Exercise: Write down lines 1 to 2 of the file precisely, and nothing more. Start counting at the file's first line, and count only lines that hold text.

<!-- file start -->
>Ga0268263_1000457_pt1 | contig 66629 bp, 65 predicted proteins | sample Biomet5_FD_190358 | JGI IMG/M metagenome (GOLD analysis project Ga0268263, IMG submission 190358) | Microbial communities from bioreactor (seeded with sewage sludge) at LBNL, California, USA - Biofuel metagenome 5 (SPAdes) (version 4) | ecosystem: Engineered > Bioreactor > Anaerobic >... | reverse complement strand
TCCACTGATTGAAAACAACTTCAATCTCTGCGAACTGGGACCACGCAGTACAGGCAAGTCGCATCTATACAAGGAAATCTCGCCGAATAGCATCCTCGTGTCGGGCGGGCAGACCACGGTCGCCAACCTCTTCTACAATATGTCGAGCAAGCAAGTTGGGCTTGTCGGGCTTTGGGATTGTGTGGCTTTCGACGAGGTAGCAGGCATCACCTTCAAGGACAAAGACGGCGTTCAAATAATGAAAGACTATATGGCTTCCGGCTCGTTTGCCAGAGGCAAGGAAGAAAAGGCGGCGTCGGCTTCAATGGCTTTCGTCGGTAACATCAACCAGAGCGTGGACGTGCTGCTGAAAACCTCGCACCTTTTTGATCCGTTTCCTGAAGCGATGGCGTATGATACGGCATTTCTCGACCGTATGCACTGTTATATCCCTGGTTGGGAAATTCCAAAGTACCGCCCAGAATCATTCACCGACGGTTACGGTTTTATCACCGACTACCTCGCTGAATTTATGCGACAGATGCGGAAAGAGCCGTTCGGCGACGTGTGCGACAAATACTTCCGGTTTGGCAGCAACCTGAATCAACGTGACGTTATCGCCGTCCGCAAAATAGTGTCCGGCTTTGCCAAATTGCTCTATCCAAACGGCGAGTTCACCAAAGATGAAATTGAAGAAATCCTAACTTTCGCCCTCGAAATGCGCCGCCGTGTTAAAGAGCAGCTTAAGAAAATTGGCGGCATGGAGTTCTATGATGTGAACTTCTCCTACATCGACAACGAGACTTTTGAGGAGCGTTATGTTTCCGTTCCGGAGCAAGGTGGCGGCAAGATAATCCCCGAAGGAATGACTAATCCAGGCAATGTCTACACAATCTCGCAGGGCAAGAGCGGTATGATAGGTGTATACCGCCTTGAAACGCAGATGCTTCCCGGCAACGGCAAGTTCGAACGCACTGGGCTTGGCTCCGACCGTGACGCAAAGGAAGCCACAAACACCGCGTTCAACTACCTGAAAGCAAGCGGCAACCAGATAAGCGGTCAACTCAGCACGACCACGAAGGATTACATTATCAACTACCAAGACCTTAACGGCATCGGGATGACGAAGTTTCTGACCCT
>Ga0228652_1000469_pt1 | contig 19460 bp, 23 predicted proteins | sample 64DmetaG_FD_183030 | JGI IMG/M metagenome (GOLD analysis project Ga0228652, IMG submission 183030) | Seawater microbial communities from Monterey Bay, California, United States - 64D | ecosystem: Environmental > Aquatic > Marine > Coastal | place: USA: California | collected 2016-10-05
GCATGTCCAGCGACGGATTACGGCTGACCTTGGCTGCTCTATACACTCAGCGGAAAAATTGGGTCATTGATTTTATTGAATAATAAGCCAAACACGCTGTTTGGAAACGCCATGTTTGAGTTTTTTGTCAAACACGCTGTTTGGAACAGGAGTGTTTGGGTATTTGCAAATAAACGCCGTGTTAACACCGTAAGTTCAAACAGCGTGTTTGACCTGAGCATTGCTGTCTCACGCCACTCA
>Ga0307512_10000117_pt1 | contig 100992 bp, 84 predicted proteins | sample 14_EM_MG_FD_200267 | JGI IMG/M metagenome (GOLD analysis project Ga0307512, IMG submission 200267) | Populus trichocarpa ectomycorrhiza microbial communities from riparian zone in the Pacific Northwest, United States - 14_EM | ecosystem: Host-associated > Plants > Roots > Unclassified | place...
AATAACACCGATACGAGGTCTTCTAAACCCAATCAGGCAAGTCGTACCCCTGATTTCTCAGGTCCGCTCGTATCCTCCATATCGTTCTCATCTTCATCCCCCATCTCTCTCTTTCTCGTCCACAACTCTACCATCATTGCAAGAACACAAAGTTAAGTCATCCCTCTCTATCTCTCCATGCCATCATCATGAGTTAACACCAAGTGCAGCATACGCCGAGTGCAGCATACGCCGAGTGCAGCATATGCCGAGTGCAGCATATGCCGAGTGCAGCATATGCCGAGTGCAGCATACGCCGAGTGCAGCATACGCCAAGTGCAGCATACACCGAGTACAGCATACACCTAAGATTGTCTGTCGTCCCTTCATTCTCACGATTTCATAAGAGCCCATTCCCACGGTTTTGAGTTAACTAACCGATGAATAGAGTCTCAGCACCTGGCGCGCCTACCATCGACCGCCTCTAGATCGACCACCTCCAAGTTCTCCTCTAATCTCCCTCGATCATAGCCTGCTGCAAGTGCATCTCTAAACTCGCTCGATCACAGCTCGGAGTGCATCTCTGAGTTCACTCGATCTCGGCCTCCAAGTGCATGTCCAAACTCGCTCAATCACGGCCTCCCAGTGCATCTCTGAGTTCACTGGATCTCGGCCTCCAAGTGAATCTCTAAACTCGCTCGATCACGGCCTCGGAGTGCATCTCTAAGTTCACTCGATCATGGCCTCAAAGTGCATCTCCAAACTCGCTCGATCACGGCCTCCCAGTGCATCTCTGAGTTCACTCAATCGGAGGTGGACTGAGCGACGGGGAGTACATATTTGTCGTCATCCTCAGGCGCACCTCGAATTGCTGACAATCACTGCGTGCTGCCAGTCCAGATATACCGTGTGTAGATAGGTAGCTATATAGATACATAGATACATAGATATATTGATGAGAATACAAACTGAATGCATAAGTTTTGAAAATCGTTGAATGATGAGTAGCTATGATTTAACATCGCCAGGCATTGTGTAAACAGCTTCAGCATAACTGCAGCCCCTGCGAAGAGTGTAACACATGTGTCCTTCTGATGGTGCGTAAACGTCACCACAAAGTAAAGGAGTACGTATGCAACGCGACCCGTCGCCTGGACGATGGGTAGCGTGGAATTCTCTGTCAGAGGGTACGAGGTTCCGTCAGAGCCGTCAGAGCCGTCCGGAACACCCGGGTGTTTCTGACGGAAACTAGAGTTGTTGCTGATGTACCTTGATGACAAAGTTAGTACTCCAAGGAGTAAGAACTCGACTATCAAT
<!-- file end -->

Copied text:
>Ga0268263_1000457_pt1 | contig 66629 bp, 65 predicted proteins | sample Biomet5_FD_190358 | JGI IMG/M metagenome (GOLD analysis project Ga0268263, IMG submission 190358) | Microbial communities from bioreactor (seeded with sewage sludge) at LBNL, California, USA - Biofuel metagenome 5 (SPAdes) (version 4) | ecosystem: Engineered > Bioreactor > Anaerobic >... | reverse complement strand
TCCACTGATTGAAAACAACTTCAATCTCTGCGAACTGGGACCACGCAGTACAGGCAAGTCGCATCTATACAAGGAAATCTCGCCGAATAGCATCCTCGTGTCGGGCGGGCAGACCACGGTCGCCAACCTCTTCTACAATATGTCGAGCAAGCAAGTTGGGCTTGTCGGGCTTTGGGATTGTGTGGCTTTCGACGAGGTAGCAGGCATCACCTTCAAGGACAAAGACGGCGTTCAAATAATGAAAGACTATATGGCTTCCGGCTCGTTTGCCAGAGGCAAGGAAGAAAAGGCGGCGTCGGCTTCAATGGCTTTCGTCGGTAACATCAACCAGAGCGTGGACGTGCTGCTGAAAACCTCGCACCTTTTTGATCCGTTTCCTGAAGCGATGGCGTATGATACGGCATTTCTCGACCGTATGCACTGTTATATCCCTGGTTGGGAAATTCCAAAGTACCGCCCAGAATCATTCACCGACGGTTACGGTTTTATCACCGACTACCTCGCTGAATTTATGCGACAGATGCGGAAAGAGCCGTTCGGCGACGTGTGCGACAAATACTTCCGGTTTGGCAGCAACCTGAATCAACGTGACGTTATCGCCGTCCGCAAAATAGTGTCCGGCTTTGCCAAATTGCTCTATCCAAACGGCGAGTTCACCAAAGATGAAATTGAAGAAATCCTAACTTTCGCCCTCGAAATGCGCCGCCGTGTTAAAGAGCAGCTTAAGAAAATTGGCGGCATGGAGTTCTATGATGTGAACTTCTCCTACATCGACAACGAGACTTTTGAGGAGCGTTATGTTTCCGTTCCGGAGCAAGGTGGCGGCAAGATAATCCCCGAAGGAATGACTAATCCAGGCAATGTCTACACAATCTCGCAGGGCAAGAGCGGTATGATAGGTGTATACCGCCTTGAAACGCAGATGCTTCCCGGCAACGGCAAGTTCGAACGCACTGGGCTTGGCTCCGACCGTGACGCAAAGGAAGCCACAAACACCGCGTTCAACTACCTGAAAGCAAGCGGCAACCAGATAAGCGGTCAACTCAGCACGACCACGAAGGATTACATTATCAACTACCAAGACCTTAACGGCATCGGGATGACGAAGTTTCTGACCCT